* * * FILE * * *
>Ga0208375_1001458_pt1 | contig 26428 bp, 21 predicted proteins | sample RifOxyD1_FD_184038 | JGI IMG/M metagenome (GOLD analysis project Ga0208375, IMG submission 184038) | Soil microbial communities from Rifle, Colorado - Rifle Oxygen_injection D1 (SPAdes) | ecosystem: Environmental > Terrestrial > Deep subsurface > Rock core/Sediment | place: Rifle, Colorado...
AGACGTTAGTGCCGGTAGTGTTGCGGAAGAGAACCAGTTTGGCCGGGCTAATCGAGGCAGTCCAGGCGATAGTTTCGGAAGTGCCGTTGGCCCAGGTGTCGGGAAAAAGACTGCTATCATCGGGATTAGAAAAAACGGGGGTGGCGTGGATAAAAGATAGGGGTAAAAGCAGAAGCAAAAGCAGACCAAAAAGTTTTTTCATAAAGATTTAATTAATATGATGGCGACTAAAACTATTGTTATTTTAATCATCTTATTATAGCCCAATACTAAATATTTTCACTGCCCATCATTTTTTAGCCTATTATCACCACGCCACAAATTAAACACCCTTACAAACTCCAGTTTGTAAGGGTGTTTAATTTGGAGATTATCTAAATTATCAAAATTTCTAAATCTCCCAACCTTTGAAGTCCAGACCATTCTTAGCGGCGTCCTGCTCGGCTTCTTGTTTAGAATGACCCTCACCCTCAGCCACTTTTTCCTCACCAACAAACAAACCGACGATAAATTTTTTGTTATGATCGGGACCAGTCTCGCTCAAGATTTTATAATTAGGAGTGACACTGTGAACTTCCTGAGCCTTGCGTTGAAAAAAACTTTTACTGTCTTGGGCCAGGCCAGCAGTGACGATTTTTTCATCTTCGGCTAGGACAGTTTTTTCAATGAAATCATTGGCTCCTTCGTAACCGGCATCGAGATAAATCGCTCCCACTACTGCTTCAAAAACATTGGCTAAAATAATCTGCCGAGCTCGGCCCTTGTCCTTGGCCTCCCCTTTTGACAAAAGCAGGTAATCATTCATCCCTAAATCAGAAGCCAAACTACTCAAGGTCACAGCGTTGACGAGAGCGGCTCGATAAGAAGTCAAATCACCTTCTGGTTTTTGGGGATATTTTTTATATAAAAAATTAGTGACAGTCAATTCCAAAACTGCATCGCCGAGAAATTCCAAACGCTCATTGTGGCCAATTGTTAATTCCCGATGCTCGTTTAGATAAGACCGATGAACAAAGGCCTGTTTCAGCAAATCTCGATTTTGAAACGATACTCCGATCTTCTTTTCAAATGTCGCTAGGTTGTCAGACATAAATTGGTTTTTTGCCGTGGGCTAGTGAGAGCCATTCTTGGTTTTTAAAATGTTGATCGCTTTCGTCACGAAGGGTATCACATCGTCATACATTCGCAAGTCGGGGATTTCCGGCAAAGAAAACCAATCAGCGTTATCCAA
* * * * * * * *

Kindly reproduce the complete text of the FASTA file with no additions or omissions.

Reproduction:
>Ga0208375_1001458_pt1 | contig 26428 bp, 21 predicted proteins | sample RifOxyD1_FD_184038 | JGI IMG/M metagenome (GOLD analysis project Ga0208375, IMG submission 184038) | Soil microbial communities from Rifle, Colorado - Rifle Oxygen_injection D1 (SPAdes) | ecosystem: Environmental > Terrestrial > Deep subsurface > Rock core/Sediment | place: Rifle, Colorado...
AGACGTTAGTGCCGGTAGTGTTGCGGAAGAGAACCAGTTTGGCCGGGCTAATCGAGGCAGTCCAGGCGATAGTTTCGGAAGTGCCGTTGGCCCAGGTGTCGGGAAAAAGACTGCTATCATCGGGATTAGAAAAAACGGGGGTGGCGTGGATAAAAGATAGGGGTAAAAGCAGAAGCAAAAGCAGACCAAAAAGTTTTTTCATAAAGATTTAATTAATATGATGGCGACTAAAACTATTGTTATTTTAATCATCTTATTATAGCCCAATACTAAATATTTTCACTGCCCATCATTTTTTAGCCTATTATCACCACGCCACAAATTAAACACCCTTACAAACTCCAGTTTGTAAGGGTGTTTAATTTGGAGATTATCTAAATTATCAAAATTTCTAAATCTCCCAACCTTTGAAGTCCAGACCATTCTTAGCGGCGTCCTGCTCGGCTTCTTGTTTAGAATGACCCTCACCCTCAGCCACTTTTTCCTCACCAACAAACAAACCGACGATAAATTTTTTGTTATGATCGGGACCAGTCTCGCTCAAGATTTTATAATTAGGAGTGACACTGTGAACTTCCTGAGCCTTGCGTTGAAAAAAACTTTTACTGTCTTGGGCCAGGCCAGCAGTGACGATTTTTTCATCTTCGGCTAGGACAGTTTTTTCAATGAAATCATTGGCTCCTTCGTAACCGGCATCGAGATAAATCGCTCCCACTACTGCTTCAAAAACATTGGCTAAAATAATCTGCCGAGCTCGGCCCTTGTCCTTGGCCTCCCCTTTTGACAAAAGCAGGTAATCATTCATCCCTAAATCAGAAGCCAAACTACTCAAGGTCACAGCGTTGACGAGAGCGGCTCGATAAGAAGTCAAATCACCTTCTGGTTTTTGGGGATATTTTTTATATAAAAAATTAGTGACAGTCAATTCCAAAACTGCATCGCCGAGAAATTCCAAACGCTCATTGTGGCCAATTGTTAATTCCCGATGCTCGTTTAGATAAGACCGATGAACAAAGGCCTGTTTCAGCAAATCTCGATTTTGAAACGATACTCCGATCTTCTTTTCAAATGTCGCTAGGTTGTCAGACATAAATTGGTTTTTTGCCGTGGGCTAGTGAGAGCCATTCTTGGTTTTTAAAATGTTGATCGCTTTCGTCACGAAGGGTATCACATCGTCATACATTCGCAAGTCGGGGATTTCCGGCAAAGAAAACCAATCAGCGTTATCCAA